Rosalind Krauss (November 30, 1941) is an American art critic. She was an associate editor of Artforum from 1971 to 1974 and publishes often in other prestigious journals.. Her books include
The Originality of the Avant-garde and Other Modernist Myths (1986)
The Optical Unconscious (1993)
Perpetual Inventory (2010) which is a collection of her essays.
Not all her criticism is analytical: "Inside the art world, critic Rosalind Krauss spoke for many of us when she dismissed Botero as “pathetic.” Still her goal is the Clement Greenberg model of criticism where a public and verifiable aesthetic evaluation is the goal. And since the 1980s she has also found inspiration in the ideas of Jacques Lacan.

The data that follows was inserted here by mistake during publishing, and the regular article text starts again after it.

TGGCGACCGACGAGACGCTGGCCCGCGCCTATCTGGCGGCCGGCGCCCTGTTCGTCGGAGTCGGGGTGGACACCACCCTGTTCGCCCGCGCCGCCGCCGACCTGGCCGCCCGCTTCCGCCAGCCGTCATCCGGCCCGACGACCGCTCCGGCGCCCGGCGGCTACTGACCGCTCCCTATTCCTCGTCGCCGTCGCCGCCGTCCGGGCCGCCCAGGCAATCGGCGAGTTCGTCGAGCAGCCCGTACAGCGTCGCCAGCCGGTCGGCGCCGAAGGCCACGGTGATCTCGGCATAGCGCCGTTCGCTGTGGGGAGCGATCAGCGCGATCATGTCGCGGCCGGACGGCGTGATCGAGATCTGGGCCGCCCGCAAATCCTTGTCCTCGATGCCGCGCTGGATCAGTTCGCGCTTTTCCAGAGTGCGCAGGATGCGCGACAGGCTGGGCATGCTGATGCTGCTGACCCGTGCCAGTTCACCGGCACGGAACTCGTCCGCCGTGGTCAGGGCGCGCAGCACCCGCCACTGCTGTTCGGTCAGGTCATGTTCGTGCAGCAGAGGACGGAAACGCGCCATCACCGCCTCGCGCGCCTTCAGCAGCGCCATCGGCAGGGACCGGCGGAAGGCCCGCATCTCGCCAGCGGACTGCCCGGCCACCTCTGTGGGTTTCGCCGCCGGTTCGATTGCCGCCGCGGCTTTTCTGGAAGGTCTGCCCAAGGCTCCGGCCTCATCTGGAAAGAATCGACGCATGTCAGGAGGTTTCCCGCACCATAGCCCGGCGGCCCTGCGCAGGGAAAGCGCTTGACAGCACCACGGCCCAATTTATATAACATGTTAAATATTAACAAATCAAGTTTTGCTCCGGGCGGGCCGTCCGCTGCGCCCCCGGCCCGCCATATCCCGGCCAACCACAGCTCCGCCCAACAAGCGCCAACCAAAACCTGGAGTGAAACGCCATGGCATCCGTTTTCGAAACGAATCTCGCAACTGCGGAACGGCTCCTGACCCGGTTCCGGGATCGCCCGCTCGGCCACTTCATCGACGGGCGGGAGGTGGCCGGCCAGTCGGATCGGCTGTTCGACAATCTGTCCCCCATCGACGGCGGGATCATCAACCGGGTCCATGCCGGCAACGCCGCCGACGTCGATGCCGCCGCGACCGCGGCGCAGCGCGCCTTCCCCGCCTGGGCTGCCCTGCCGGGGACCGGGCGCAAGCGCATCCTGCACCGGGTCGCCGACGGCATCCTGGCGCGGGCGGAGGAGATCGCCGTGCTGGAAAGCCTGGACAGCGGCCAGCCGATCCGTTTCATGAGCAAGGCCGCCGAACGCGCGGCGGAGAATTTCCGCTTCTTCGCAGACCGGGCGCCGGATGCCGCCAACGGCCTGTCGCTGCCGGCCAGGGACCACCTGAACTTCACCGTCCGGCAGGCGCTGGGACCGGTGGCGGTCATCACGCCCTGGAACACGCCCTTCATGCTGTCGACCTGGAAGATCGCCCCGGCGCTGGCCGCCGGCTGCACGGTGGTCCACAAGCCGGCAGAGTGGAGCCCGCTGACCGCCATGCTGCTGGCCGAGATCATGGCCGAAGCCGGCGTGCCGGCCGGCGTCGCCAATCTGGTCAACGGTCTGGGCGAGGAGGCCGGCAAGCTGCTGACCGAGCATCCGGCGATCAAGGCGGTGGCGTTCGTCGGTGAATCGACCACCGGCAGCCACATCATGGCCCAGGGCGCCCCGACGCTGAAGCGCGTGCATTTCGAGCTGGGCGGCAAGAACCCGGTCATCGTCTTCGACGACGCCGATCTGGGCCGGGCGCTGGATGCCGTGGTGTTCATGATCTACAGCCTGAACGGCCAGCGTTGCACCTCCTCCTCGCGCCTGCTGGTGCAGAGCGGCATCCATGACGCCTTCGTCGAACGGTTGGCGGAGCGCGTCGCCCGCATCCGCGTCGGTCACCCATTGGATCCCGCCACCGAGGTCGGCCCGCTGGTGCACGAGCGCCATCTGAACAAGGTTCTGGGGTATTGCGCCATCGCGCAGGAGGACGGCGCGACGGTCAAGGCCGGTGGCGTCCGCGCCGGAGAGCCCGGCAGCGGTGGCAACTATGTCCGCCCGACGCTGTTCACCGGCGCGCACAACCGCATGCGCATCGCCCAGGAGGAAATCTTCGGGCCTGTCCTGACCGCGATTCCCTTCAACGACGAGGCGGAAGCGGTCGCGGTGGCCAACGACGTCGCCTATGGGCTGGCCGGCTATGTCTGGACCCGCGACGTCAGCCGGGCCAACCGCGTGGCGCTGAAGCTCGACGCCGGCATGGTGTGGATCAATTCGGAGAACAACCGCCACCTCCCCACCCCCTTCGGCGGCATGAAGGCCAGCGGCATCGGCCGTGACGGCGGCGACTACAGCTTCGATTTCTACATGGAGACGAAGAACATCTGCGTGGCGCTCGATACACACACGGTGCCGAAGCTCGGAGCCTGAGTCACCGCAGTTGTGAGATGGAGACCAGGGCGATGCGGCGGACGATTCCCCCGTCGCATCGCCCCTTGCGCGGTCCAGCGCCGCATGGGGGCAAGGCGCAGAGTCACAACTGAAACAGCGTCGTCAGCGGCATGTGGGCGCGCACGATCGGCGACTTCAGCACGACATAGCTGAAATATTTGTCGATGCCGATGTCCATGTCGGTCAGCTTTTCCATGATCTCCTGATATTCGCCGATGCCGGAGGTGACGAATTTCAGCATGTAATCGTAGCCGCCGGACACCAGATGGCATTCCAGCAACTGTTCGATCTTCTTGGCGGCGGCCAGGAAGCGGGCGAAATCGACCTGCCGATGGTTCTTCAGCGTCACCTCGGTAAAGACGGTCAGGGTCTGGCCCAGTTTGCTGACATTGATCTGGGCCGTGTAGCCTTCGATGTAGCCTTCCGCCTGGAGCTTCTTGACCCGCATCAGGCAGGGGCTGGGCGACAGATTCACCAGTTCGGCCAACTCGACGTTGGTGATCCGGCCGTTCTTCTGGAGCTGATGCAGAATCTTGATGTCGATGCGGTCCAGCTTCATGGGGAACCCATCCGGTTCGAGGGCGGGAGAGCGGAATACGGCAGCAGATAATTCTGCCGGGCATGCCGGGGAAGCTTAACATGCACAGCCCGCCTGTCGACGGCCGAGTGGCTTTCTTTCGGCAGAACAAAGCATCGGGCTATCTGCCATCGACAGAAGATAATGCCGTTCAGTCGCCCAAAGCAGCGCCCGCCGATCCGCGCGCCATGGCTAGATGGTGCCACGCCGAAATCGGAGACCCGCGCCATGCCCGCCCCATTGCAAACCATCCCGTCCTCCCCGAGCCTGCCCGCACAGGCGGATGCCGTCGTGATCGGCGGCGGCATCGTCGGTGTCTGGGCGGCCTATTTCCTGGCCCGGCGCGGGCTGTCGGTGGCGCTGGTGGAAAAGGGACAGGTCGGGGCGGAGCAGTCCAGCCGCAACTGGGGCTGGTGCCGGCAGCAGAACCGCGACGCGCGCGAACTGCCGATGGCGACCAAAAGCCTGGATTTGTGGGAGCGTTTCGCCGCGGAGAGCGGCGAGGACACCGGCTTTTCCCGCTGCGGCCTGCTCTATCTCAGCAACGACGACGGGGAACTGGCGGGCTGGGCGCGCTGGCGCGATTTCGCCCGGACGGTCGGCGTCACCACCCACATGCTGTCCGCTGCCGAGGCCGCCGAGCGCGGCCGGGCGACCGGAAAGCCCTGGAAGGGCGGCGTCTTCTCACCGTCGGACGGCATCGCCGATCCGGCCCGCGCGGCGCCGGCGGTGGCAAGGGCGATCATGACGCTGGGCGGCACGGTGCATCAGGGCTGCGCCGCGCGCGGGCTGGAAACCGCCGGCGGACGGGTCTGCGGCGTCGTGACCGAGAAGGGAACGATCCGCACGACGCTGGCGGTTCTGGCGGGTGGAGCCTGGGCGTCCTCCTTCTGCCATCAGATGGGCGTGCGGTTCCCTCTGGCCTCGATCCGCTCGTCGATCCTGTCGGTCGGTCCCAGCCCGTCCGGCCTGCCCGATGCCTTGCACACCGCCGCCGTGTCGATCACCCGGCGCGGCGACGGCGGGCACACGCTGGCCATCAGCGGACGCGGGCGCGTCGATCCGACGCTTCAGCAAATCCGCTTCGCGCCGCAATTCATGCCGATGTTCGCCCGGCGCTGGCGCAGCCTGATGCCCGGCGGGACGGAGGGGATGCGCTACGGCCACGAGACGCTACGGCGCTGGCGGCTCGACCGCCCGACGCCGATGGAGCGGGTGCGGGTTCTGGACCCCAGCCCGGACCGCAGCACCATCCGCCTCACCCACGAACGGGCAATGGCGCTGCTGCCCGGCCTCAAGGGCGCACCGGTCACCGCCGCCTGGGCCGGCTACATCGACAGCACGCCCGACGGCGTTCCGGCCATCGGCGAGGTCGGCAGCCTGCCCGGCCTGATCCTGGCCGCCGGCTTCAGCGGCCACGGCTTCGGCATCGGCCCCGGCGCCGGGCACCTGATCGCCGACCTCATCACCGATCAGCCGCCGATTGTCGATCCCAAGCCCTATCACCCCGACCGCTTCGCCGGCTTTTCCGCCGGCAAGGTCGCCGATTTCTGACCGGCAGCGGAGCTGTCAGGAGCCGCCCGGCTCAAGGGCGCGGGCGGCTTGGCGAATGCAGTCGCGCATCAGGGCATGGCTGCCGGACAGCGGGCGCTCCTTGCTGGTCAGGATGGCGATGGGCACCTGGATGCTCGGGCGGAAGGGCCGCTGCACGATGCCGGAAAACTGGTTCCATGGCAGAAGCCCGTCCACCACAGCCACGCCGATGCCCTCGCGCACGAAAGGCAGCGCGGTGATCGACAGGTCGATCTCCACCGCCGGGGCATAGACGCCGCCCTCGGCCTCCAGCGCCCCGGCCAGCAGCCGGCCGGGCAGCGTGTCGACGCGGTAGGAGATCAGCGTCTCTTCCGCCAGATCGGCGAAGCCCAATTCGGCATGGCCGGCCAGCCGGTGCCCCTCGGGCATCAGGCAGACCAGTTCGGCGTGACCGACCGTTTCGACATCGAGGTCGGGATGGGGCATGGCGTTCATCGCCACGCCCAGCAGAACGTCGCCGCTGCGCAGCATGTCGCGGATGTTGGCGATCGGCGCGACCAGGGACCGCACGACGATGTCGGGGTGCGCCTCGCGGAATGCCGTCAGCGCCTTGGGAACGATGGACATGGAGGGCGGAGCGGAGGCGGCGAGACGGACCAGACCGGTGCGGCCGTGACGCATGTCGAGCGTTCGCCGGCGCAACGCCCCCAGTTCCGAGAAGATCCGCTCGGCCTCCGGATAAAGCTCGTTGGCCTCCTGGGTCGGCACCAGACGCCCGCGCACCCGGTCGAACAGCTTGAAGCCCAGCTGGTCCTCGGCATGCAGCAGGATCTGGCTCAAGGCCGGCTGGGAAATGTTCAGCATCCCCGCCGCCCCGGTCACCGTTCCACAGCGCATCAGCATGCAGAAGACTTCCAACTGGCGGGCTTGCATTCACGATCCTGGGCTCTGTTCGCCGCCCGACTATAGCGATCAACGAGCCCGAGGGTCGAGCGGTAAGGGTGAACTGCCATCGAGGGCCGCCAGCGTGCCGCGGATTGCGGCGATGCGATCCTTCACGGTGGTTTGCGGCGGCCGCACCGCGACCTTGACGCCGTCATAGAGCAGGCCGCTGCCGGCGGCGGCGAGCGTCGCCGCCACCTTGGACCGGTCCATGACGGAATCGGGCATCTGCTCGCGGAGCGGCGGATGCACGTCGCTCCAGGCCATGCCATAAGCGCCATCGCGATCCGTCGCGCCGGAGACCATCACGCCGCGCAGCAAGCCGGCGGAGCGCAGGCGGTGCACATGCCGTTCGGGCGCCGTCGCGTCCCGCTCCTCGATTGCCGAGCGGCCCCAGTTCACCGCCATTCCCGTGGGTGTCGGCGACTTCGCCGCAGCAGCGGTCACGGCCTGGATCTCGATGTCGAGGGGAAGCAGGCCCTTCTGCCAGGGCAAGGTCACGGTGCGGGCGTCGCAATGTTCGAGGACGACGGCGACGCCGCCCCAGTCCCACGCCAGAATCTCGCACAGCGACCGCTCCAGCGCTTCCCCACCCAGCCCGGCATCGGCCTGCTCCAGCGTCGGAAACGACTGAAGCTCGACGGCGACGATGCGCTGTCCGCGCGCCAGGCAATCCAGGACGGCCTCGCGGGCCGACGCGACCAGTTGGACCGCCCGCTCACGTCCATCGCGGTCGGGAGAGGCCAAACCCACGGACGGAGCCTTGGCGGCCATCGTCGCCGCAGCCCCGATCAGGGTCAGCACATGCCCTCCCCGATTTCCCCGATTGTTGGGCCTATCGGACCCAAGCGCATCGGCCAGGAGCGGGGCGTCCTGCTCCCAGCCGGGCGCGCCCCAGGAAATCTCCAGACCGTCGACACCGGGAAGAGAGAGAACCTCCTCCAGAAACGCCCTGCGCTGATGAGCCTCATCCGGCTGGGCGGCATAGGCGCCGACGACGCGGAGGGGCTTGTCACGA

In an essay on William Kentridge ("'The Rock': William Kentridge's Drawings for Projection") Krauss situates a drawing of his wherein he "pets the cat which lies in bed next to him in the absent Mrs. Eckstein's place, and the cat, leaping onto his face as though to comfort him, transforms itself into a gas mask, grotesque..."
This Columbia professor recently won a College Art Association distinguished lifetime achievement award for writing on art.